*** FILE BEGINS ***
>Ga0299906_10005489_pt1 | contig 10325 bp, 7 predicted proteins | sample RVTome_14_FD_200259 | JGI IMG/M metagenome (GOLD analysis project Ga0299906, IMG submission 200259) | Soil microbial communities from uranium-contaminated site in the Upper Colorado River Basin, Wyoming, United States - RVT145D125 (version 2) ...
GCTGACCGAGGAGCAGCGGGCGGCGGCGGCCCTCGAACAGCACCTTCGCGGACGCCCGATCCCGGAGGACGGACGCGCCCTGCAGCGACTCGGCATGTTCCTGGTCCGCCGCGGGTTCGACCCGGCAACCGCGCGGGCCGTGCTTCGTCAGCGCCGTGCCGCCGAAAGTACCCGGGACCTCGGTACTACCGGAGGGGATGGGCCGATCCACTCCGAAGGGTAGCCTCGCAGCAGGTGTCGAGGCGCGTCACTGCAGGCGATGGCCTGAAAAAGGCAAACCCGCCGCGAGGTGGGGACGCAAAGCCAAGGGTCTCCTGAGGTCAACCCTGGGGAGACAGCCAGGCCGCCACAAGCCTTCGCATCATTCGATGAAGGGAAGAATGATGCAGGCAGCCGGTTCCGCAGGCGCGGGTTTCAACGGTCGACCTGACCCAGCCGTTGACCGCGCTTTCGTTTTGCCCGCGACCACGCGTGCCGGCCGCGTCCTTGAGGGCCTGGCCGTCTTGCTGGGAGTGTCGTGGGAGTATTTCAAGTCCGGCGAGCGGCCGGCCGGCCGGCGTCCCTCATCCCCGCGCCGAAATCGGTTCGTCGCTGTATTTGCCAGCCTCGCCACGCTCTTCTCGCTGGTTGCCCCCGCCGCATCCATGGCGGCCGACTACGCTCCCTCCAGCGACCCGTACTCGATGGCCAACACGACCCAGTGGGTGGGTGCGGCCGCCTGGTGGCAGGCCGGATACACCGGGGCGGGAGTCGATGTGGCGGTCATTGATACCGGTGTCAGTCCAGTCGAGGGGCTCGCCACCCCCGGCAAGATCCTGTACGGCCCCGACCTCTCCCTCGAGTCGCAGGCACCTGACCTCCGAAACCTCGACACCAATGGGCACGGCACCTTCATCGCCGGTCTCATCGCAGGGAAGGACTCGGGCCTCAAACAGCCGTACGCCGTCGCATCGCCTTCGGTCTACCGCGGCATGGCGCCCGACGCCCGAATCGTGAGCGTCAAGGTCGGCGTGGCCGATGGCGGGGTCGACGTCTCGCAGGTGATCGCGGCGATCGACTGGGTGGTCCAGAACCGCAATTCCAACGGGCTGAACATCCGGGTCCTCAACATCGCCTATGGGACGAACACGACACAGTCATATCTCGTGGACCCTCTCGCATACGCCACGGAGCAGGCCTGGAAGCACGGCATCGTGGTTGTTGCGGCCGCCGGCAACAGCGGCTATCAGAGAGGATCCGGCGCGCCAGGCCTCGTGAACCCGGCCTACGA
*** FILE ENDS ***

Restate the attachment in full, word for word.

>Ga0299906_10005489_pt1 | contig 10325 bp, 7 predicted proteins | sample RVTome_14_FD_200259 | JGI IMG/M metagenome (GOLD analysis project Ga0299906, IMG submission 200259) | Soil microbial communities from uranium-contaminated site in the Upper Colorado River Basin, Wyoming, United States - RVT145D125 (version 2) ...
GCTGACCGAGGAGCAGCGGGCGGCGGCGGCCCTCGAACAGCACCTTCGCGGACGCCCGATCCCGGAGGACGGACGCGCCCTGCAGCGACTCGGCATGTTCCTGGTCCGCCGCGGGTTCGACCCGGCAACCGCGCGGGCCGTGCTTCGTCAGCGCCGTGCCGCCGAAAGTACCCGGGACCTCGGTACTACCGGAGGGGATGGGCCGATCCACTCCGAAGGGTAGCCTCGCAGCAGGTGTCGAGGCGCGTCACTGCAGGCGATGGCCTGAAAAAGGCAAACCCGCCGCGAGGTGGGGACGCAAAGCCAAGGGTCTCCTGAGGTCAACCCTGGGGAGACAGCCAGGCCGCCACAAGCCTTCGCATCATTCGATGAAGGGAAGAATGATGCAGGCAGCCGGTTCCGCAGGCGCGGGTTTCAACGGTCGACCTGACCCAGCCGTTGACCGCGCTTTCGTTTTGCCCGCGACCACGCGTGCCGGCCGCGTCCTTGAGGGCCTGGCCGTCTTGCTGGGAGTGTCGTGGGAGTATTTCAAGTCCGGCGAGCGGCCGGCCGGCCGGCGTCCCTCATCCCCGCGCCGAAATCGGTTCGTCGCTGTATTTGCCAGCCTCGCCACGCTCTTCTCGCTGGTTGCCCCCGCCGCATCCATGGCGGCCGACTACGCTCCCTCCAGCGACCCGTACTCGATGGCCAACACGACCCAGTGGGTGGGTGCGGCCGCCTGGTGGCAGGCCGGATACACCGGGGCGGGAGTCGATGTGGCGGTCATTGATACCGGTGTCAGTCCAGTCGAGGGGCTCGCCACCCCCGGCAAGATCCTGTACGGCCCCGACCTCTCCCTCGAGTCGCAGGCACCTGACCTCCGAAACCTCGACACCAATGGGCACGGCACCTTCATCGCCGGTCTCATCGCAGGGAAGGACTCGGGCCTCAAACAGCCGTACGCCGTCGCATCGCCTTCGGTCTACCGCGGCATGGCGCCCGACGCCCGAATCGTGAGCGTCAAGGTCGGCGTGGCCGATGGCGGGGTCGACGTCTCGCAGGTGATCGCGGCGATCGACTGGGTGGTCCAGAACCGCAATTCCAACGGGCTGAACATCCGGGTCCTCAACATCGCCTATGGGACGAACACGACACAGTCATATCTCGTGGACCCTCTCGCATACGCCACGGAGCAGGCCTGGAAGCACGGCATCGTGGTTGTTGCGGCCGCCGGCAACAGCGGCTATCAGAGAGGATCCGGCGCGCCAGGCCTCGTGAACCCGGCCTACGA